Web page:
Author: Rupinder Gill
Publish Date: May 1, 2012 (reprint edition)
Rating: 2 bookmarks (borrow it)
Source: courtesy of the publisher
Nat’s One-Sentence Synopsis: On the cusp of 30, Rupinder Gill decided to embark on a second childhood–attempting to capture the typical North American rites of passage–after missing them the first time around thanks to a very traditional Indian upbringing outside of Toronto.
As a fan of memoirs, I eagerly accepted this reprint back in May with high hopes. I read it almost immediately but my response was tepid, at best. Unfortunately, this was one of the many books I read over the last few months that didn’t quite meet my expectations and left me feeling like the Wicked Book Blogger of the West as I considered ratings and my written review.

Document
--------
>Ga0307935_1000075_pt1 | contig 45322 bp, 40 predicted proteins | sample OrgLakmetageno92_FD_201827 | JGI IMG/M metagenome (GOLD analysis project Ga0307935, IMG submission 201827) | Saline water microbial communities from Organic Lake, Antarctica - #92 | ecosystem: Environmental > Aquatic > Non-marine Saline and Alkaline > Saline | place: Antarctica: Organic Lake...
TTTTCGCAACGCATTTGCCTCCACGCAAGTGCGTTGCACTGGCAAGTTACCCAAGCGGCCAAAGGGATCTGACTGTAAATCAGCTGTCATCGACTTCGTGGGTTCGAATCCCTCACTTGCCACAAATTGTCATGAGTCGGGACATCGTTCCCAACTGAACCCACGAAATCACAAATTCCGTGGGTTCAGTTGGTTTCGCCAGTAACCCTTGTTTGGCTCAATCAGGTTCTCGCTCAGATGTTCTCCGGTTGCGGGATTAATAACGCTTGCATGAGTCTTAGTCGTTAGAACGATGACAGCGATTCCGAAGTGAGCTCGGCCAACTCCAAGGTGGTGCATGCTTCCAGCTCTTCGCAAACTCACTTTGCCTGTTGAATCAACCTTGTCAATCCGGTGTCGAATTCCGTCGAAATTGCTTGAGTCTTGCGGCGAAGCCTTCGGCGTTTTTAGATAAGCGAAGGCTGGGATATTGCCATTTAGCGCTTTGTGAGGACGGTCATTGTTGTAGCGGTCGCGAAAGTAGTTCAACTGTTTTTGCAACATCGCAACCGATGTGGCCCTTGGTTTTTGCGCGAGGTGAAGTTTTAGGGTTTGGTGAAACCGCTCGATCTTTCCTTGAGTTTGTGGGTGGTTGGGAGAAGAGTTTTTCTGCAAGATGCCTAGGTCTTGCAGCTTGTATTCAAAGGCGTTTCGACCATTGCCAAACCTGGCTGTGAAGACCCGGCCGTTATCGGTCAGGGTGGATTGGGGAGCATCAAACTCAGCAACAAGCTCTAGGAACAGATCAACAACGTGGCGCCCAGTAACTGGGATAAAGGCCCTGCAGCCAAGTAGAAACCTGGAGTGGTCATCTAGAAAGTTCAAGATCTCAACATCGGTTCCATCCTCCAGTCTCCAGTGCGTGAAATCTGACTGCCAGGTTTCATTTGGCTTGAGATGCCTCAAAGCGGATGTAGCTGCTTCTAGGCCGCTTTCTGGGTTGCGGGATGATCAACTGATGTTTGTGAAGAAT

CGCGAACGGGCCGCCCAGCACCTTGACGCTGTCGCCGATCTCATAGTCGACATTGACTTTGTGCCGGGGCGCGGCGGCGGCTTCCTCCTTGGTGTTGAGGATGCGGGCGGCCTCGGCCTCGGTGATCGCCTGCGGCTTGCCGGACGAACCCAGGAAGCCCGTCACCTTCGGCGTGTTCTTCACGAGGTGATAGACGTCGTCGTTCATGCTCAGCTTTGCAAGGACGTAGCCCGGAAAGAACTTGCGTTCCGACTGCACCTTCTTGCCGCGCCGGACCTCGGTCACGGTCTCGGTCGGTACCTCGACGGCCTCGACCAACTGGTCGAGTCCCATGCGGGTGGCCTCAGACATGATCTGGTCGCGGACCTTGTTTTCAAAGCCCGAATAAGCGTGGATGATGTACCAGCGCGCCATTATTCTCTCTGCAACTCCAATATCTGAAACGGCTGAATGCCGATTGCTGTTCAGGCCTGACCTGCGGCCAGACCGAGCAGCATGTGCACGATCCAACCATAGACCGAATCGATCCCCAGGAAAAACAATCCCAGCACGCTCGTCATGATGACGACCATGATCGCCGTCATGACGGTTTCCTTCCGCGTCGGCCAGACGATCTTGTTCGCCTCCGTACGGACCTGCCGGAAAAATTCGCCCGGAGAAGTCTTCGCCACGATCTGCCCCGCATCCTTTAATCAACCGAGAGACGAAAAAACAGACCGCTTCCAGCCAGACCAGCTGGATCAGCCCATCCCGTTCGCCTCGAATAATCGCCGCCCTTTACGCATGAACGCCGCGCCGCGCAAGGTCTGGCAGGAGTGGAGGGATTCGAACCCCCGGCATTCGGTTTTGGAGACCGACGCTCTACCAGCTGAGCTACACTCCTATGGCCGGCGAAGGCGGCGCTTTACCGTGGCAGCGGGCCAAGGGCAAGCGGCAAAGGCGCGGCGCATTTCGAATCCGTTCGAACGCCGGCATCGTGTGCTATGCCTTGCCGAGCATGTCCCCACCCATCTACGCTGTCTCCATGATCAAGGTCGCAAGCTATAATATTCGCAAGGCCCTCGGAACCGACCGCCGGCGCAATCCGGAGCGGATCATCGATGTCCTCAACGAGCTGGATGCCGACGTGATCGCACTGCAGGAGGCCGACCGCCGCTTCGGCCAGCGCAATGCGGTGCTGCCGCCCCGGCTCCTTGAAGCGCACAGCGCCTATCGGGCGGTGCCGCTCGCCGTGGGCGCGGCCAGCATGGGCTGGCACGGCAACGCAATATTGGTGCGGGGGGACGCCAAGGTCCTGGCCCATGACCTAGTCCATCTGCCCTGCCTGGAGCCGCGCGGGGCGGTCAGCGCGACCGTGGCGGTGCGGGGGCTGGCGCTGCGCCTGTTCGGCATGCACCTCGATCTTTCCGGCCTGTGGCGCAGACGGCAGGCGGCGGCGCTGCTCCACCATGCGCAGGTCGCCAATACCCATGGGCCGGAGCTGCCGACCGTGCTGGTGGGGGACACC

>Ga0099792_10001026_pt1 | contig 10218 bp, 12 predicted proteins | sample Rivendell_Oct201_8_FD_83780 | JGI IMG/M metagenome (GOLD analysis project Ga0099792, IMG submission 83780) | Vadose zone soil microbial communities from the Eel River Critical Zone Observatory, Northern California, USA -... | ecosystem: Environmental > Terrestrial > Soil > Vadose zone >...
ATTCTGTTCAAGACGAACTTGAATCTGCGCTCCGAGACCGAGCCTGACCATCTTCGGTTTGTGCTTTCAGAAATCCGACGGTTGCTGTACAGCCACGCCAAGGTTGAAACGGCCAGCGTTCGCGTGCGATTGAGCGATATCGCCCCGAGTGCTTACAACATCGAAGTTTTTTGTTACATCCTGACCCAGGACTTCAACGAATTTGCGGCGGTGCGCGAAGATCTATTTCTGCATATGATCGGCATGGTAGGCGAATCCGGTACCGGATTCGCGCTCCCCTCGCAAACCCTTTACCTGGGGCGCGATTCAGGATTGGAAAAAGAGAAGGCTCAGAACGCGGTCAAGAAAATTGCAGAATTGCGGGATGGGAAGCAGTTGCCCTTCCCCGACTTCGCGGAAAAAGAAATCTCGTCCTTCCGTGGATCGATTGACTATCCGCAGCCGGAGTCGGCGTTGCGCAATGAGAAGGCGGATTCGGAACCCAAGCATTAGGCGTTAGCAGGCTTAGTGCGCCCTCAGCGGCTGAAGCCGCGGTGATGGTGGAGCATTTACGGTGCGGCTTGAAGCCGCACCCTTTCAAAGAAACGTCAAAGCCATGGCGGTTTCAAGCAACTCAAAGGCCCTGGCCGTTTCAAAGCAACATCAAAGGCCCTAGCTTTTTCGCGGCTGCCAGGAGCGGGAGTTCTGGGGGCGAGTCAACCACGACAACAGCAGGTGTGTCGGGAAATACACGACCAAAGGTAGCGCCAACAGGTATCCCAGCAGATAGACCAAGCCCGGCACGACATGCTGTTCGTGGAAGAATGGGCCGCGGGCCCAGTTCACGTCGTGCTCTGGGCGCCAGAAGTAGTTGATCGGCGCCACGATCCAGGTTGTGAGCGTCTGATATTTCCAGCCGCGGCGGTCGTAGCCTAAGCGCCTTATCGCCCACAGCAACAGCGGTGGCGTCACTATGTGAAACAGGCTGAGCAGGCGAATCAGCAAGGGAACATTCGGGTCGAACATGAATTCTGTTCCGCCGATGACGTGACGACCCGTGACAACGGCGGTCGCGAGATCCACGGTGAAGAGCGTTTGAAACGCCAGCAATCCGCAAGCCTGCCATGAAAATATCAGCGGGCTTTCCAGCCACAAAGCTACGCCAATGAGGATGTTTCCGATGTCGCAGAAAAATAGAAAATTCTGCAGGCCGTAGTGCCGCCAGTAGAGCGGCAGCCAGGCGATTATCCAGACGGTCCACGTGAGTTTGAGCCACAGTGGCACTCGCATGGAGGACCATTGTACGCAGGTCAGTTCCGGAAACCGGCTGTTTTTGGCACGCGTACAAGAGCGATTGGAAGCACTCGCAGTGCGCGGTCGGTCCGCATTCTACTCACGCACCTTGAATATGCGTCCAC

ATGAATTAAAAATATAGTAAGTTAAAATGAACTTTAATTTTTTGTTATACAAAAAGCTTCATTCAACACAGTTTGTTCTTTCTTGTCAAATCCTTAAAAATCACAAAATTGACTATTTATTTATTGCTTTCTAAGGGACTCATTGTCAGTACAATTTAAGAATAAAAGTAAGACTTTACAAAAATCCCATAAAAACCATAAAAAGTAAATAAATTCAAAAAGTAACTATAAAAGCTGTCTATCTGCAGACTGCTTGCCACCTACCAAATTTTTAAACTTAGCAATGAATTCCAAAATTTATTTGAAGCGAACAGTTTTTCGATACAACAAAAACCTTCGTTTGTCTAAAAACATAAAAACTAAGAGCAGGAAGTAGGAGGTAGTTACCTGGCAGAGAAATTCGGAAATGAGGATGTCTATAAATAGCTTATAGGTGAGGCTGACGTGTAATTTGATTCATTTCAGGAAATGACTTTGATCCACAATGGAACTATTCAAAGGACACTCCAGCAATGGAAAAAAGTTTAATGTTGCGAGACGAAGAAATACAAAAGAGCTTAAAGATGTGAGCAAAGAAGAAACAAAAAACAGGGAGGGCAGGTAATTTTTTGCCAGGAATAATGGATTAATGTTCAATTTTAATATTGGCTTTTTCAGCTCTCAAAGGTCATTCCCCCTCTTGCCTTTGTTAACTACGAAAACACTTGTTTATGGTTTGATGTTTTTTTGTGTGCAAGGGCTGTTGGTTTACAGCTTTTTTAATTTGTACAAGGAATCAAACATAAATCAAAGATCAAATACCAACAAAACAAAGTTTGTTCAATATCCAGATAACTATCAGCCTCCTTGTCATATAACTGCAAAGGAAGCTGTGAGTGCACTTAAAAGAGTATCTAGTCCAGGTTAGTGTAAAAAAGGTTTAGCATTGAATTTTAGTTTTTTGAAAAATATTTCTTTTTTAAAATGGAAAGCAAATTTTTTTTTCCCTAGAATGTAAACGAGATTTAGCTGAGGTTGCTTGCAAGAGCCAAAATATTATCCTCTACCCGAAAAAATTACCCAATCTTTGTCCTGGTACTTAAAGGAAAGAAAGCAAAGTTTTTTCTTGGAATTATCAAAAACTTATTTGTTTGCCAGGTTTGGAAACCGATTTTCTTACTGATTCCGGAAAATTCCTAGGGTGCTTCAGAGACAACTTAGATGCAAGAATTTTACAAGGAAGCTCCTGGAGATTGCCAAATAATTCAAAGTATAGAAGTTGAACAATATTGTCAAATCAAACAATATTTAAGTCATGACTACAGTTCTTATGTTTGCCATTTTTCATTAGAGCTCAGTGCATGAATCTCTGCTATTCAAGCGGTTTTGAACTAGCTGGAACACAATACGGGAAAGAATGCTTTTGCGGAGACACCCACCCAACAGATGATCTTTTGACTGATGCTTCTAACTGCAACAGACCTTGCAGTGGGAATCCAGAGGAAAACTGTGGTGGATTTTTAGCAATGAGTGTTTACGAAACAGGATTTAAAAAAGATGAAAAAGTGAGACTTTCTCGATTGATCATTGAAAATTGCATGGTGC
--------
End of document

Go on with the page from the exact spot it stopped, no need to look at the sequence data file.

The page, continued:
While it was interesting to read about Gill’s upbringing in a very traditional Indian family, I think my weariness of memoirs with a ‘gimmick’ finally got the best of me.
Gill’s writing was fine and funny at times, but I think her story would have made a good magazine feature rather than a 288-page memoir. She covered all the kid-bases–from sleepovers, to dance classes, to Disney World–and her story had heart, but I would have enjoyed it far more as a short piece.